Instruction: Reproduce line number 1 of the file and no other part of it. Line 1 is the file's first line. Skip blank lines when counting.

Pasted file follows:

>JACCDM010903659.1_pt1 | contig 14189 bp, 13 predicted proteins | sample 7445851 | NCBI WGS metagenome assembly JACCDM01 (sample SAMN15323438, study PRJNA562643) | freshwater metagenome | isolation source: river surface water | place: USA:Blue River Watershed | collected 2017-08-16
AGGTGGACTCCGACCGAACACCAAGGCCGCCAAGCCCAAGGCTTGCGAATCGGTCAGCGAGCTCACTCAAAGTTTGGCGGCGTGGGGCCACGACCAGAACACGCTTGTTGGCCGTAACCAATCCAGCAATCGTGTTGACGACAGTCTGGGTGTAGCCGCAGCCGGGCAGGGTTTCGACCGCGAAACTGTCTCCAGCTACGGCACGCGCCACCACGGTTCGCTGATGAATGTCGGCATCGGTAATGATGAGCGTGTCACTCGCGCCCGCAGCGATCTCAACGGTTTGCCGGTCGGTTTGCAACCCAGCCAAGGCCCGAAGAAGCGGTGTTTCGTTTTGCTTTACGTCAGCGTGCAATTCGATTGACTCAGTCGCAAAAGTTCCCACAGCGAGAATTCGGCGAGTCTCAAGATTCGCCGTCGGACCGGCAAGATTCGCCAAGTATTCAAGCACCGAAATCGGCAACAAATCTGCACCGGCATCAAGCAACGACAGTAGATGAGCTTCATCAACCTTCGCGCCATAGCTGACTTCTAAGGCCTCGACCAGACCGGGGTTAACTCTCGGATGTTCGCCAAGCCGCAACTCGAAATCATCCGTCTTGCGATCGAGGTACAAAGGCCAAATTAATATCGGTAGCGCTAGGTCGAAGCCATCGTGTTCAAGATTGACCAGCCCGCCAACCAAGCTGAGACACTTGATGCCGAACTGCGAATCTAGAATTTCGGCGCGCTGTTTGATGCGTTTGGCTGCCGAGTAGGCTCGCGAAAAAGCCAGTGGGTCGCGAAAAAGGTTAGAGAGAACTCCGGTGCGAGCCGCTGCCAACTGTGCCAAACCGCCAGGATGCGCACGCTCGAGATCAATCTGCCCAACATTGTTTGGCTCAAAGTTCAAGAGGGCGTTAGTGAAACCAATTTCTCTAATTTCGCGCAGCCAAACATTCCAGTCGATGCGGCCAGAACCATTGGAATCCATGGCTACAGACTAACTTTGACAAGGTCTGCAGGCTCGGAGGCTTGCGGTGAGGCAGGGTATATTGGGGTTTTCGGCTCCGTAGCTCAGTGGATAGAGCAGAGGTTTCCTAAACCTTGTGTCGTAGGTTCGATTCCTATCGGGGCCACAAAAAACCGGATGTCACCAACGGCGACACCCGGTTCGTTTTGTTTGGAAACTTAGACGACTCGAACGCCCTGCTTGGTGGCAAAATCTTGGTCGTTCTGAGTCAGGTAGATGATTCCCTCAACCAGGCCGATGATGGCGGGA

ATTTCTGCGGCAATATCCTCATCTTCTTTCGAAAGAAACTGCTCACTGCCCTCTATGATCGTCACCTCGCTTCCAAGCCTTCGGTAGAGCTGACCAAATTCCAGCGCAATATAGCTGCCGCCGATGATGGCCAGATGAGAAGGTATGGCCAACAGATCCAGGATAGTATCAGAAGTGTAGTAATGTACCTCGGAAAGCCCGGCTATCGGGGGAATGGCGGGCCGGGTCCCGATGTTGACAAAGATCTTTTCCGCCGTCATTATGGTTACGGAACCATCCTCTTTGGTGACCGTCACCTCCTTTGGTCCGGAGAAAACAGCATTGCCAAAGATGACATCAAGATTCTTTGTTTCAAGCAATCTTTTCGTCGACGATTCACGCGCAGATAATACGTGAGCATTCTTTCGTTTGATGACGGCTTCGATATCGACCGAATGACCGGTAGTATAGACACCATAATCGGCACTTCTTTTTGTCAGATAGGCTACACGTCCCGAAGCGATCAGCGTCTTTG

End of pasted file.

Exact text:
>JACCDM010903659.1_pt1 | contig 14189 bp, 13 predicted proteins | sample 7445851 | NCBI WGS metagenome assembly JACCDM01 (sample SAMN15323438, study PRJNA562643) | freshwater metagenome | isolation source: river surface water | place: USA:Blue River Watershed | collected 2017-08-16